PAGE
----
239 F.3d 385 (1st Cir. 2001), 00-1539, Silva v. Encyclopedia Britannica Inc

Docket Nº:00-1539
Citation:239 F.3d 385
Case Date:February 14, 2001
Court:United States Courts of Appeals, Court of Appeals for the First Circuit

Page 385

239 F.3d 385 (1st Cir. 2001)

HERIBERTO SILVA, Plaintiff, Appellant,



No. 00-1539

United States Court of Appeals, First Circuit

February 14, 2001

Heard November 13, 2000


[Hon. Hector M. Laffitte, U.S. District Judge]

Page 386

Osvaldo Perez-Marrero, was on brief, for appellant.

Maria I. Santos-Rivera, with whom Fiddler, Gonzalez & Rodriguez, LLP, were on brief, for appellee.

Before Torruella, Chief Judge, Lynch and Lipez, Circuit Judges.

TORRUELLA, Chief Judge.

Plaintiff-appellant Heriberto Silva brought suit in the District of Puerto Rico against his employer, Encyclopedia Britannica, Inc. and Encyclopedia Britannica U.S.A. (collectively "Britannica"), for breach of contract. The contract, which granted appellant commissions for selling products manufactured by Britannica, contained the following choice-of-law and forum-selection clause: "This agreement shall be governed and construed by the laws of the State of Illinois and all actions involving this agreement must be brought in the State of Illinois." The district court concluded that the forum-selection clause was valid, enforceable and mandatory and dismissed the suit without prejudice. For the reasons set forth below, we affirm.


The prevailing view towards contractual forum-selection clauses is that "such clauses are prima facie valid and should be enforced unless enforcement is shown by the resisting party to be 'unreasonable' under the circumstances." M/S Bremen v. Zapata Off-Shore Co., 407 U.S. 1, 10 (1972).1 Appellant advances three arguments against enforcing the forum-selection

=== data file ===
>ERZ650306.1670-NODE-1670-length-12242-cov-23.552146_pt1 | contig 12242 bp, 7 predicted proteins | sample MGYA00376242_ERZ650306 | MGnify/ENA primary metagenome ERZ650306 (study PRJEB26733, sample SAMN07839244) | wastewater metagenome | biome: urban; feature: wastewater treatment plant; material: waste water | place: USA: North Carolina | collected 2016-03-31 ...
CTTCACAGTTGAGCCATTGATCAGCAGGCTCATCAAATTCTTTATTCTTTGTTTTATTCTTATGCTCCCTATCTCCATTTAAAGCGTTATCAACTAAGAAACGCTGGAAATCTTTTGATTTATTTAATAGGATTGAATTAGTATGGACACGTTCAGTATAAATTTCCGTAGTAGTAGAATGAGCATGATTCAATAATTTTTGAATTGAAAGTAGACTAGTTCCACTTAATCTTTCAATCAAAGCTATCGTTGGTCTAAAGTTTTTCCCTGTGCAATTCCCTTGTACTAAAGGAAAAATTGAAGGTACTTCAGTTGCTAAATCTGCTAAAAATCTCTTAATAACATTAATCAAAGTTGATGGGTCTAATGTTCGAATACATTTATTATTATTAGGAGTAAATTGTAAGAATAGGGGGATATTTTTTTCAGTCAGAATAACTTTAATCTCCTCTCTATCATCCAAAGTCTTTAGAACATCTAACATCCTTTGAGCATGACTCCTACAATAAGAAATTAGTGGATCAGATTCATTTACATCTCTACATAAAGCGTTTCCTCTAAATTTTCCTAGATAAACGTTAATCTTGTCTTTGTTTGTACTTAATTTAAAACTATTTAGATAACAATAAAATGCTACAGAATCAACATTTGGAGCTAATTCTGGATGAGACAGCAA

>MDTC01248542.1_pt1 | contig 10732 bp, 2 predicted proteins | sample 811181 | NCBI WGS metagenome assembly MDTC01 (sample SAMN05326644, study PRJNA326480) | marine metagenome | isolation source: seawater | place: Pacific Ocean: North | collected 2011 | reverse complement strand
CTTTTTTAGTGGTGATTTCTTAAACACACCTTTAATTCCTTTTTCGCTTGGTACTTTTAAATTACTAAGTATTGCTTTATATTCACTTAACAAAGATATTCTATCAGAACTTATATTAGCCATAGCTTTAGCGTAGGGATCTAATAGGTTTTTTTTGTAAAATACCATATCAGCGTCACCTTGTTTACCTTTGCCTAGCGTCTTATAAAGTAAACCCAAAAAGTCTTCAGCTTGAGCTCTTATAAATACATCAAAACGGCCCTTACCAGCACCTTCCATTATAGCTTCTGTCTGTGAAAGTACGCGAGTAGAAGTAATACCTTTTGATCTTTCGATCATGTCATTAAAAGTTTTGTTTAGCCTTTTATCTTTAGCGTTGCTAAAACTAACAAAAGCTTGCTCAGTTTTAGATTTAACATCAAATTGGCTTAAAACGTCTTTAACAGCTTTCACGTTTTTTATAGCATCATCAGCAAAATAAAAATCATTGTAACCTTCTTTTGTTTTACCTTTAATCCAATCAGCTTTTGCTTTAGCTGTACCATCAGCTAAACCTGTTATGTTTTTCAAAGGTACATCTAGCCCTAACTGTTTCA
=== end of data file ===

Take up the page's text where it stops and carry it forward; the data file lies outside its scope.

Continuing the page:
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clause here. First, according to Silva, Britannica waived its venue defense by failing to assert it timely and properly. Silva also contends that the forum-selection clause at issue is permissive, rather than mandatory. Finally, Silva re-asserts the grounds rejected by the district court in support of his claim that the clause is unreasonable and should not be enforced. We review a district court's dismissal based on a forum-selection clause de novo. Lambert v. Kysar, 983 F.2d 1110, 1111 (1st Cir. 1993).


Shortly after commencement of this suit, Britannica filed a motion to dismiss for lack of subject-matter jurisdiction against all plaintiffs except Silva.2 See Fed. R. Civ. P. 12(b)(1). The court granted the motion as to these plaintiffs, and discovery continued with respect to only Silva's claims. Over a year later, Britannica filed the motion to dismiss which is the subject of this appeal. Appellant argues that by failing to consolidate this defense with its initial 12(b) motion against the other plaintiffs, Britannica was barred from raising the issue later by Fed. R. Civ. P. 12(g), which reads:

A party who makes a motion under this rule may join with it any other motions herein provided for and then available to the party. If a party makes a motion under this rule but omits therefrom any defense or objection then available to the party which this rule permits to be raised by motion, the party shall not thereafter make a motion based on the defense or objection so omitted, except a motion as provided in subdivision (h)(2) hereof on any of the grounds there stated.